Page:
Read On Becoming Baby Wise II: Parenting Your Pre-Toddler Five to Fifteen Months by Gary Ezzo Robert Bucknam Online


Offers proven ways for parents of young toddlers to take advantage of natural learning opportunities during their toddler's feeding, wake, and sleep times. Learn methods for instilling fundamental skills too!...

Title : On Becoming Baby Wise II: Parenting Your Pre-Toddler Five to Fifteen Months
Author :
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ISBN : 9780880708074
Format Type : Paperback
Number of Pages : 134 Pages
Status : Available For Download
Last checked : 21 Minutes ago!

On Becoming Baby Wise II: Parenting Your Pre-Toddler Five to Fifteen Months Reviews

  • Liz
    2019-06-20 18:34

    Ezzo has good ideas, it's his "voice" that causes me to give this book a 2/3 star review. Not even his voice really, it's his lack of understanding. One of the first lessons anyone should learn about writing (this literally is one of the first things I teach my secondary grade English students) -- you need to KNOW your audience. Ezzo fails big time on that one.He writes to "attachment" parents . . . when he should realize NO attachment style parent will get through the first five pages of his book -- if they even pick it up. He writes to mother's who are "careless" in the way they shape their child's behavior. Well, a mother with the "live and learn" approach to life isn't going to use a parent-help book to learn. She uses life. Thus the "live and learn." I can't believe Ezzo is oblivious to this.His audience is a large group of educated women, and though he offers us great amounts of advice, he shouldn't hand it to us as if we are reckless and care free about child rearing. All in all, I like his ideas. I feel like I'm reading an old Psychology text when I pick this up at night. I feel like I'm back in college, studying for a Friday exam (not a hard one, though). I like that approach. I love the "psychology" behind training child behavior . . . but again, I was a Psych minor for my undergrad . . . I am his audience. Not the 5 High School Freshmen from my homeroom who all happen to get pregnant during that trying year of infertility for my husband and I.I'd suggest the Babywise series to any parent. I'd just remind them to take all advice (even the loving tidbits that come from Grandma) take it all with a grain of salt. Ezzo's routine saved my sanity and is the key reason my little one sleep 11 hours straight at night. But I have NEVER been close to following his time suggestions. Use the theories that work for you and your baby, and roll your eyes while skimming through the ones that just aren't for you.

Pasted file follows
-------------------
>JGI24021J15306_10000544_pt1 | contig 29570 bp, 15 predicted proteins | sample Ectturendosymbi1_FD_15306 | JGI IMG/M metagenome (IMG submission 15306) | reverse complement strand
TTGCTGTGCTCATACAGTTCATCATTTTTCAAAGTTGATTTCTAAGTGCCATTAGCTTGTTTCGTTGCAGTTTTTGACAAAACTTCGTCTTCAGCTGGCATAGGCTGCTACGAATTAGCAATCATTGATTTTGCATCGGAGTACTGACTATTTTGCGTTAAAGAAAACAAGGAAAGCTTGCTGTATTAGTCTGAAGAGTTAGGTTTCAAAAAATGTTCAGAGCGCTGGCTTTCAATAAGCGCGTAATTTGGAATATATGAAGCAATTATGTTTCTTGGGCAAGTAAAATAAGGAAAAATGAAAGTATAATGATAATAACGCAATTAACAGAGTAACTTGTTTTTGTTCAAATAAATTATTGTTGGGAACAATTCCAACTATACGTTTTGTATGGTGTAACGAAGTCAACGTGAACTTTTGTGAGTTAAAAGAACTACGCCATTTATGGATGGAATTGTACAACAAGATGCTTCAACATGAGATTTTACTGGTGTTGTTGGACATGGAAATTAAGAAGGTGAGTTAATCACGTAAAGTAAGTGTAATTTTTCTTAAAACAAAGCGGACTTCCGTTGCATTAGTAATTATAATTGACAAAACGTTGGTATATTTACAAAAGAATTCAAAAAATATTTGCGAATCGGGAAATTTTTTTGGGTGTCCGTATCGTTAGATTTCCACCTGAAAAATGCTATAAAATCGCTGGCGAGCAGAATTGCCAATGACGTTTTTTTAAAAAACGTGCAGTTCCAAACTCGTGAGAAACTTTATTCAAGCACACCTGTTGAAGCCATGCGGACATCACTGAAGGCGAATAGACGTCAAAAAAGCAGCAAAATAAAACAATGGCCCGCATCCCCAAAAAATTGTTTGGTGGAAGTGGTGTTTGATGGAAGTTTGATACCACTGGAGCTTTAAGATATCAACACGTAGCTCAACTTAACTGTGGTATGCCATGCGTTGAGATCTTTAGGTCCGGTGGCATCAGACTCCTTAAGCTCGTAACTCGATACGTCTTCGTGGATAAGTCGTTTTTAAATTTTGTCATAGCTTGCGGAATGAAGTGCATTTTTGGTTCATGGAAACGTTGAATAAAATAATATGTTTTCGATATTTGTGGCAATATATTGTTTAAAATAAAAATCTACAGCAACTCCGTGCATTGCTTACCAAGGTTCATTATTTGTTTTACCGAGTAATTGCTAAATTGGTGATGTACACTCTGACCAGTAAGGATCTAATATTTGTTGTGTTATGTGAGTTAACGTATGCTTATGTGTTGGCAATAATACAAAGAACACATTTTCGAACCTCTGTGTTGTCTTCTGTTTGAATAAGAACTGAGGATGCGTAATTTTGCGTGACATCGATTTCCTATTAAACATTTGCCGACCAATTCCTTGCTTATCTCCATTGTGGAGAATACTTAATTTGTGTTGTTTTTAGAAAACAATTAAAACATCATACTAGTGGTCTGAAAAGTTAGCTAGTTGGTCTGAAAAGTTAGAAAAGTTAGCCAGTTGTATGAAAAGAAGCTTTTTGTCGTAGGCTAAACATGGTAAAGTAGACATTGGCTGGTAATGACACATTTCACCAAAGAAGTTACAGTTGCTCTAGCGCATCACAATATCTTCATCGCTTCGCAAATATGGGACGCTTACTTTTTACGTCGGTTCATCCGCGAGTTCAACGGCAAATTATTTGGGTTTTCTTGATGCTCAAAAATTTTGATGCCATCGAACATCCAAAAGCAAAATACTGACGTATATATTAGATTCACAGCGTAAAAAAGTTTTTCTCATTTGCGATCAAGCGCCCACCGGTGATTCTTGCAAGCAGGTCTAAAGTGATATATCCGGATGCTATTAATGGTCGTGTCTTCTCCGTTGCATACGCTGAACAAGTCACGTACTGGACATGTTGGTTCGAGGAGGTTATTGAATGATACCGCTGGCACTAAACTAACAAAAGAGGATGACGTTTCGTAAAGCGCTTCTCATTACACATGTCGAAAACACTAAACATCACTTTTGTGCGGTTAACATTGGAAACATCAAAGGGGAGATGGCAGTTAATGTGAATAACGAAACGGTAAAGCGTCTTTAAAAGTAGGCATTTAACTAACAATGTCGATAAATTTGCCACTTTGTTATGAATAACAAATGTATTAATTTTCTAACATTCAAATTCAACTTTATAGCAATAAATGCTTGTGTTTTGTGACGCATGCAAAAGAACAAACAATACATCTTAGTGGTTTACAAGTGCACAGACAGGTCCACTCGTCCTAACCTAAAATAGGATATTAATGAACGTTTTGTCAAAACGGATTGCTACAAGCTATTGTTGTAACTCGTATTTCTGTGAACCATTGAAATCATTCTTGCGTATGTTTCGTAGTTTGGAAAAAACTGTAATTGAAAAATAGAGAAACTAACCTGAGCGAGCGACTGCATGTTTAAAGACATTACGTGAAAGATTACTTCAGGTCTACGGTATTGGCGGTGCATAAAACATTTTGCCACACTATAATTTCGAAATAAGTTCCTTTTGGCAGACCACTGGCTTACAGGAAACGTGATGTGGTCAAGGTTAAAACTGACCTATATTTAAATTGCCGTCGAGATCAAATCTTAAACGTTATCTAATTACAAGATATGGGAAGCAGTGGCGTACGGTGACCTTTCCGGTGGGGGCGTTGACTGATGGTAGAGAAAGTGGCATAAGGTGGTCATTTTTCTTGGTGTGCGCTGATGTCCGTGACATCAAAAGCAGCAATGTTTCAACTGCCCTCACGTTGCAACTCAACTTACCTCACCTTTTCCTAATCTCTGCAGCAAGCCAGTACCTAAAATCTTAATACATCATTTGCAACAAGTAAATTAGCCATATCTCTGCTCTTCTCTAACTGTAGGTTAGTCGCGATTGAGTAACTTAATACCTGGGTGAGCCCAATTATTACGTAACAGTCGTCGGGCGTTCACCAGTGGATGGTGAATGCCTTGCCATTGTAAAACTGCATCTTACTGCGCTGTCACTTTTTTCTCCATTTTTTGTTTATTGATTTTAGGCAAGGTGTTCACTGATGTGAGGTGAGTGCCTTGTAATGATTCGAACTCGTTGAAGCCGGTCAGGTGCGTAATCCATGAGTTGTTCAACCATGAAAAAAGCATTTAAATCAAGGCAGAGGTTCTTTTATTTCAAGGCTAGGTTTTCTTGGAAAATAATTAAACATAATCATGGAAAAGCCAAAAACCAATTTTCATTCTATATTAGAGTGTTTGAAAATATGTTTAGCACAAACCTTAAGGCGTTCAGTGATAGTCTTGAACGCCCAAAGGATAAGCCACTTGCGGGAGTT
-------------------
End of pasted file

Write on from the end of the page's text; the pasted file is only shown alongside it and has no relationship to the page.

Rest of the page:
• Christina
    2019-06-22 13:49

    An excellent follow-up to Baby Wise that continues to reinforce the understanding that order and routine in your child's life play a critical role in their growth, development, and relationship to the world around them. A must read for PDF parents wondering what to do when their babies reach the age where discipline, mobility and advanced communication are integrated into their days.**HIGHLIGHTS**"When you rightly train the heart of a child, you lay down a solid foundation for the other disciplines of life.""Allowing a child unlimited freedom of exploration is developmentally unwise and unhealthy. Freedom is not the problem--the problem is the child's inability to handle the power of freedom.""Training correctly from the start eliminates the need for correcting wrong behavior later. Be patient with your child, but above all, be proactive in the training process; proper training won't just happen.""Discipline (as opposed to punishment) is a process of training and learning that fosters self-control and moral development.""Young children learn from concrete experience, not abstract parental reasoning, so we train by instruction and reinforce compliance with encouragement and correction."